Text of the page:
[00:48:16.264] James Cridland:
when you have confirmed your email address to become a subscriber to Podnews or to Sounds Profitable or to any of the others, then the thanks page that it takes you to for confirming your email address also says, while you’re here, you might want to, you know, you might want to subscribe to these ones as well. And we see a large amount of people who go, oh, there’s that newsletter. I’ve never heard of that. I will, I will get that one too. And of course the benefit is I know that they are, I know that they have confirmed their email address. And so therefore the sign up flow is just ticking a tick box and away they go, which is, which makes life so much simpler. So yeah, so that’s been really helpful and, and, you know, growing that particular side. And one of the things that I do want to do is to look at something which is a bit more consumer focused in terms of podcasting, because I think there’s a real opportunity there as well. And obviously, you know, that, that will be a great way to begin to grow that particular, you know, that
[00:49:36.690] James Cridland:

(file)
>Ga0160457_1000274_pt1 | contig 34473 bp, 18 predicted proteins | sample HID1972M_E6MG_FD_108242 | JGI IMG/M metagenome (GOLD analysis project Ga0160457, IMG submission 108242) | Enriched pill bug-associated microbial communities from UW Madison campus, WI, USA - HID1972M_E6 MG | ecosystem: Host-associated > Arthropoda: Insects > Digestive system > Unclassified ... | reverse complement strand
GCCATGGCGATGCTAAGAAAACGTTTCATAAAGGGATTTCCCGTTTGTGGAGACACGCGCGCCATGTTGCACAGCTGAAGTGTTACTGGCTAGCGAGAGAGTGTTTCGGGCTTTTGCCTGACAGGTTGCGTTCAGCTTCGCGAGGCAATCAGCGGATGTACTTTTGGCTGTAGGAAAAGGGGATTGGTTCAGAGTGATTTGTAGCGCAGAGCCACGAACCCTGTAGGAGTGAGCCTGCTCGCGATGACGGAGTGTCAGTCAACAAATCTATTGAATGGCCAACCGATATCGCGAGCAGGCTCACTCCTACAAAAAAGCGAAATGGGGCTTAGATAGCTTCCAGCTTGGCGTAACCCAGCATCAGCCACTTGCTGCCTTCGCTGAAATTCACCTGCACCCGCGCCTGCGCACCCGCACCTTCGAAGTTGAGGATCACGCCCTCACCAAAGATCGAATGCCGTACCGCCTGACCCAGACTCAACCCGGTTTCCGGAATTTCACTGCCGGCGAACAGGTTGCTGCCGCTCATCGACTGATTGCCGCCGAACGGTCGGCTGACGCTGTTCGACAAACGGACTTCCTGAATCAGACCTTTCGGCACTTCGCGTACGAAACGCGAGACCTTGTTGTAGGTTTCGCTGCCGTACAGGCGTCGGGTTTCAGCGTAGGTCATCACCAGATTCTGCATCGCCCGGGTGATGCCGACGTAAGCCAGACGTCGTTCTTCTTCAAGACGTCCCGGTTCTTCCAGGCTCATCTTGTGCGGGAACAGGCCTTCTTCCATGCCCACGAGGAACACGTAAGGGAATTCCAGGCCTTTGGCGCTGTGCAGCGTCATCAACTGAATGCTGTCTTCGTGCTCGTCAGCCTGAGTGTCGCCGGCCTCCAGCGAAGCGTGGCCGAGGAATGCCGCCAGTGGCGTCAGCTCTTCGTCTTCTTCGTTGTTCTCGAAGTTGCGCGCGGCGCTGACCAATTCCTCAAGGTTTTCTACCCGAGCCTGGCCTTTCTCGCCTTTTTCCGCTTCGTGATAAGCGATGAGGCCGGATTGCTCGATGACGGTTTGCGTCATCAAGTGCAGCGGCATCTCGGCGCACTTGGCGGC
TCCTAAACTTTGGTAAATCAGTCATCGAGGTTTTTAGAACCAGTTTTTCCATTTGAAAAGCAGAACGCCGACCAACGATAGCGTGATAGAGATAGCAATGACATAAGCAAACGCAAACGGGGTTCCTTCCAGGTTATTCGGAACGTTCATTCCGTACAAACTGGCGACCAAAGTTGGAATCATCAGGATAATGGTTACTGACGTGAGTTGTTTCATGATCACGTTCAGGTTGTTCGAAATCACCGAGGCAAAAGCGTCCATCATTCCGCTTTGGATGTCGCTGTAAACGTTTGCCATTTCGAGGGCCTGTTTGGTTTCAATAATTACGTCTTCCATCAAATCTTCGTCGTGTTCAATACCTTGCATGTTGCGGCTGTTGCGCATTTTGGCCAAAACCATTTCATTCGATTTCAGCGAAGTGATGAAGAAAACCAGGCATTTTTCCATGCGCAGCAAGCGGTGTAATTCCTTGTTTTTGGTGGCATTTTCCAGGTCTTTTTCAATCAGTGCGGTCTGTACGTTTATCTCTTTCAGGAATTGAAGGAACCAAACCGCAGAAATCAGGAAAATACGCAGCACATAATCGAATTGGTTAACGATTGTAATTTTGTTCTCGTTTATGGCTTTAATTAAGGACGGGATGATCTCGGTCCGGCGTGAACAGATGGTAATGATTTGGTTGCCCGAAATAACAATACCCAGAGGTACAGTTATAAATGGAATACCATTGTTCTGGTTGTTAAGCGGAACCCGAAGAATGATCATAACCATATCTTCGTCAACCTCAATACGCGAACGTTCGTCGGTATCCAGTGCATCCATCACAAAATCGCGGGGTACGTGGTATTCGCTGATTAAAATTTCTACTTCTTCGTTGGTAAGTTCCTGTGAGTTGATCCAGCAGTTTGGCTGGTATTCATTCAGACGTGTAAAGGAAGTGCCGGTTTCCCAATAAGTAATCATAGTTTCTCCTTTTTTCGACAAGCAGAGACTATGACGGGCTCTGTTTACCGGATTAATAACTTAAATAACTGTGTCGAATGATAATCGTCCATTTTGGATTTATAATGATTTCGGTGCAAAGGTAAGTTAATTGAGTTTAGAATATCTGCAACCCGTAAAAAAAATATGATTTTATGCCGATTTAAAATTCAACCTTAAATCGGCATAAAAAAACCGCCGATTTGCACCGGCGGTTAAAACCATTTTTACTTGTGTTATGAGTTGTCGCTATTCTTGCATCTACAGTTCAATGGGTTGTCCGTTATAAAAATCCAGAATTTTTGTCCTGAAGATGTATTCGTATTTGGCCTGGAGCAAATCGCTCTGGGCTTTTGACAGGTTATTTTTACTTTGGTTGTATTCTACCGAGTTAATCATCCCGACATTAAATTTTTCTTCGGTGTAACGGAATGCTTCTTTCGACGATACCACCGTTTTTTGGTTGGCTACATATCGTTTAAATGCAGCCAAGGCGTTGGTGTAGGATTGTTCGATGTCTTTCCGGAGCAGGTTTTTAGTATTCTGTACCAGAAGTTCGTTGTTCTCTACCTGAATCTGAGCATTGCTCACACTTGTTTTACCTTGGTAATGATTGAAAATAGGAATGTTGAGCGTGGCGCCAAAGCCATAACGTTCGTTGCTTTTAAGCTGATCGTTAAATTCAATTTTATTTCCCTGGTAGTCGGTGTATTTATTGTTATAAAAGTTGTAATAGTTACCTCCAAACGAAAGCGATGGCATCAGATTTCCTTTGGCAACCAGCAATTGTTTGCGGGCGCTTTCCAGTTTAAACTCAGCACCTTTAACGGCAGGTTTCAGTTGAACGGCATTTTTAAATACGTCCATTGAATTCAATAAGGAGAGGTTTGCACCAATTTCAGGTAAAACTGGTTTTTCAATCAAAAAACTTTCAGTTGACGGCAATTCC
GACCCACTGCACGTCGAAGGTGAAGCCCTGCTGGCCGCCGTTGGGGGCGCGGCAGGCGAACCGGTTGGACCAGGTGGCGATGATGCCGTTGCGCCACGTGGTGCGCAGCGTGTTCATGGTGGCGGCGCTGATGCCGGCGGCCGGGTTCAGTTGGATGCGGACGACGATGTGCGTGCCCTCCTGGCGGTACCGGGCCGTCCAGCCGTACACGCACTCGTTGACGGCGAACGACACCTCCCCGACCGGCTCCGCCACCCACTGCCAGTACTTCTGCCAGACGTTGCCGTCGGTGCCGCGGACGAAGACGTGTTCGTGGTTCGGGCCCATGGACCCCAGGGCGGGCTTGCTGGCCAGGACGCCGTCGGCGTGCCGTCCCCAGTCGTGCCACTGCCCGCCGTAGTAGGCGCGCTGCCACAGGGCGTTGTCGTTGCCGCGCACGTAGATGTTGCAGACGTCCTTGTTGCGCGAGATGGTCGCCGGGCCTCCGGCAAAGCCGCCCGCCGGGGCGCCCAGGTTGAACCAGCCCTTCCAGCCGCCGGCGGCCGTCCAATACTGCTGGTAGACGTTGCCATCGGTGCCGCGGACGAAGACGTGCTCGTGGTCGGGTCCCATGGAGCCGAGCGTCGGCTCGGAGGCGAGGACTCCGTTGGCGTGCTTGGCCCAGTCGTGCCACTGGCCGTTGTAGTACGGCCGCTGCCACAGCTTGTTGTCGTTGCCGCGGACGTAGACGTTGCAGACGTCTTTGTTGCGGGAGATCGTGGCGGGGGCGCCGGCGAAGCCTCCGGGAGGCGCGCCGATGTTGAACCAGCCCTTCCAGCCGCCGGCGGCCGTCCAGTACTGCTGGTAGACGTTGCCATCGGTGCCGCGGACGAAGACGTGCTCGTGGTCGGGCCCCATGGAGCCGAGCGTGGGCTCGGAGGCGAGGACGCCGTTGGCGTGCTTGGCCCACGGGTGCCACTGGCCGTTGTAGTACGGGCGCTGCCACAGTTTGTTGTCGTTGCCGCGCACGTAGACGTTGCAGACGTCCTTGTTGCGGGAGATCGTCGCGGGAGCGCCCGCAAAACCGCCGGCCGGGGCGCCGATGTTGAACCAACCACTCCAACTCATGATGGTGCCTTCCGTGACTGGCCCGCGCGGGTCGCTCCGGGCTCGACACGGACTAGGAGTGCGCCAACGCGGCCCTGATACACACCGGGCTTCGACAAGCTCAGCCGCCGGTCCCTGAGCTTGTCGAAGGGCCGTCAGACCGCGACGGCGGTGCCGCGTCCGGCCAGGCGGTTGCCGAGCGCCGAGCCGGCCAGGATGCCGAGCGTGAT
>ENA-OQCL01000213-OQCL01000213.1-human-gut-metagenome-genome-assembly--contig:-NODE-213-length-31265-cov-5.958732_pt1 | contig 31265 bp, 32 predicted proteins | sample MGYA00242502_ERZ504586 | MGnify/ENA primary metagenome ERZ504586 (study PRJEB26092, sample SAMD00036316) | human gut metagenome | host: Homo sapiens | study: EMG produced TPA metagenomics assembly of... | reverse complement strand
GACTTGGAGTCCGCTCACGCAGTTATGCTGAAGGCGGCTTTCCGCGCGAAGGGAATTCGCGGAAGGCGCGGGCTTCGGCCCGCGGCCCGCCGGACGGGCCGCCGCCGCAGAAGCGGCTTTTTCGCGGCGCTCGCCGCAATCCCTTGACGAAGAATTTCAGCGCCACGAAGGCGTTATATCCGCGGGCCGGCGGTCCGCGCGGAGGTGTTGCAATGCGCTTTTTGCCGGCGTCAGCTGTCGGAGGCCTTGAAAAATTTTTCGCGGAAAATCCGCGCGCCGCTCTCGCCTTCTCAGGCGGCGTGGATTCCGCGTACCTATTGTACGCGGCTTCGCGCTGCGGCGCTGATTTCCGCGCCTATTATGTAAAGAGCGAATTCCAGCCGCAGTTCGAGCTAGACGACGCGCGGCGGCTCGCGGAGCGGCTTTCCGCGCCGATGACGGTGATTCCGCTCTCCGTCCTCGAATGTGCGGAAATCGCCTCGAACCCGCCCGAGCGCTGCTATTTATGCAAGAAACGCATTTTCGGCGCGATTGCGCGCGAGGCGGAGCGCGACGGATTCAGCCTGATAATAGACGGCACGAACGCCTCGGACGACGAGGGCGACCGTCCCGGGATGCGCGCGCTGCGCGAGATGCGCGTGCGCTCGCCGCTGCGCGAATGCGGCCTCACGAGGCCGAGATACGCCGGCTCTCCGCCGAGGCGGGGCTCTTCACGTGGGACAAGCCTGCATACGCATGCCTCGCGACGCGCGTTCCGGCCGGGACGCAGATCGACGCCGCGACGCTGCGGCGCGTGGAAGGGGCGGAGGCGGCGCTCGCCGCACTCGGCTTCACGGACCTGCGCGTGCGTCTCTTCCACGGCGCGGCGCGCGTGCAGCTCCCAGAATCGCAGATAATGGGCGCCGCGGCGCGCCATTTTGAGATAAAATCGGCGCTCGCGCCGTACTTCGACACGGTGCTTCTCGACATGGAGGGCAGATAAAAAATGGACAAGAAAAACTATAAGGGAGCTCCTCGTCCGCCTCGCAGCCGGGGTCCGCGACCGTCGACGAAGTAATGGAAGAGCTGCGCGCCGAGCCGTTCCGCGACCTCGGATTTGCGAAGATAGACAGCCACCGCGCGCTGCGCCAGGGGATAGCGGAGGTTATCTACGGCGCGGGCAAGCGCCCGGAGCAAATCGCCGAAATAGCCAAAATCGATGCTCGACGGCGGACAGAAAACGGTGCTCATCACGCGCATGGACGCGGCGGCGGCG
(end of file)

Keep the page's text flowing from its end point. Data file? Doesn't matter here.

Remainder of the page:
newsletter? Yes. So I, I’m a big fan of RSS, not just for podcasting, but for reading news. And so I use InnoReader, which is a great RSS aggregator. There’s a lot of automated alerts that go into there as well. All of the newsletters that I subscribe to go into InnoReader as well. They have a, you know, an email to RSS service. So, so a lot of that comes in through reading a bunch of these things. I’m subscribed to the weirdest RSS feeds that I then filter out for any mention of podcasting. So I tend to find some really interesting stories that quite a lot of other people don’t. I also have to wade through email. Email is my biggest nightmare. And I would love to work out how to fix email. The person that ends up fixing email is going to be the richest man in the world or woman in the world. Because my goodness, you know, email is so, so broken. But unfortunately, I have to wade through a bunch of that, you know, as well. Typically, you know, I mean, I can spend, I can spend all day reading through all of that. But, but typically, it’s around 30 to 45 minutes of working out what the stories are, writing those up. The workflow tools that I’ve built to publish pod news make it make it really easy and simple for me to write things up. So I will write those up as you know, as quickly as I can. And, and yeah, and then and then, you know, so I can get a pod news out within about two hours if I really want to. Pod news also has a podcast version, which is included in that. And again, it comes down to workflow. The reason why I produce a podcast version of pod news is firstly, because it’s an additional sponsorship opportunity. But also it’s because that is my final read through of the newsletter. And you know, when you write a newsletter, it’s really easy to make to write stuff and to leave typos in there or to make it so that it doesn’t read very well and everything else. My final read through is me reading it out for the podcast. And that’s a great your your head is in a very different mind is in a very different, you know, place while you’re reading out the work that you have done. And so that’s a real a real opportunity. But yeah, but you know, the the tools that I’ve built have made it very easy and quick to end up getting something out very, very fast if I need to.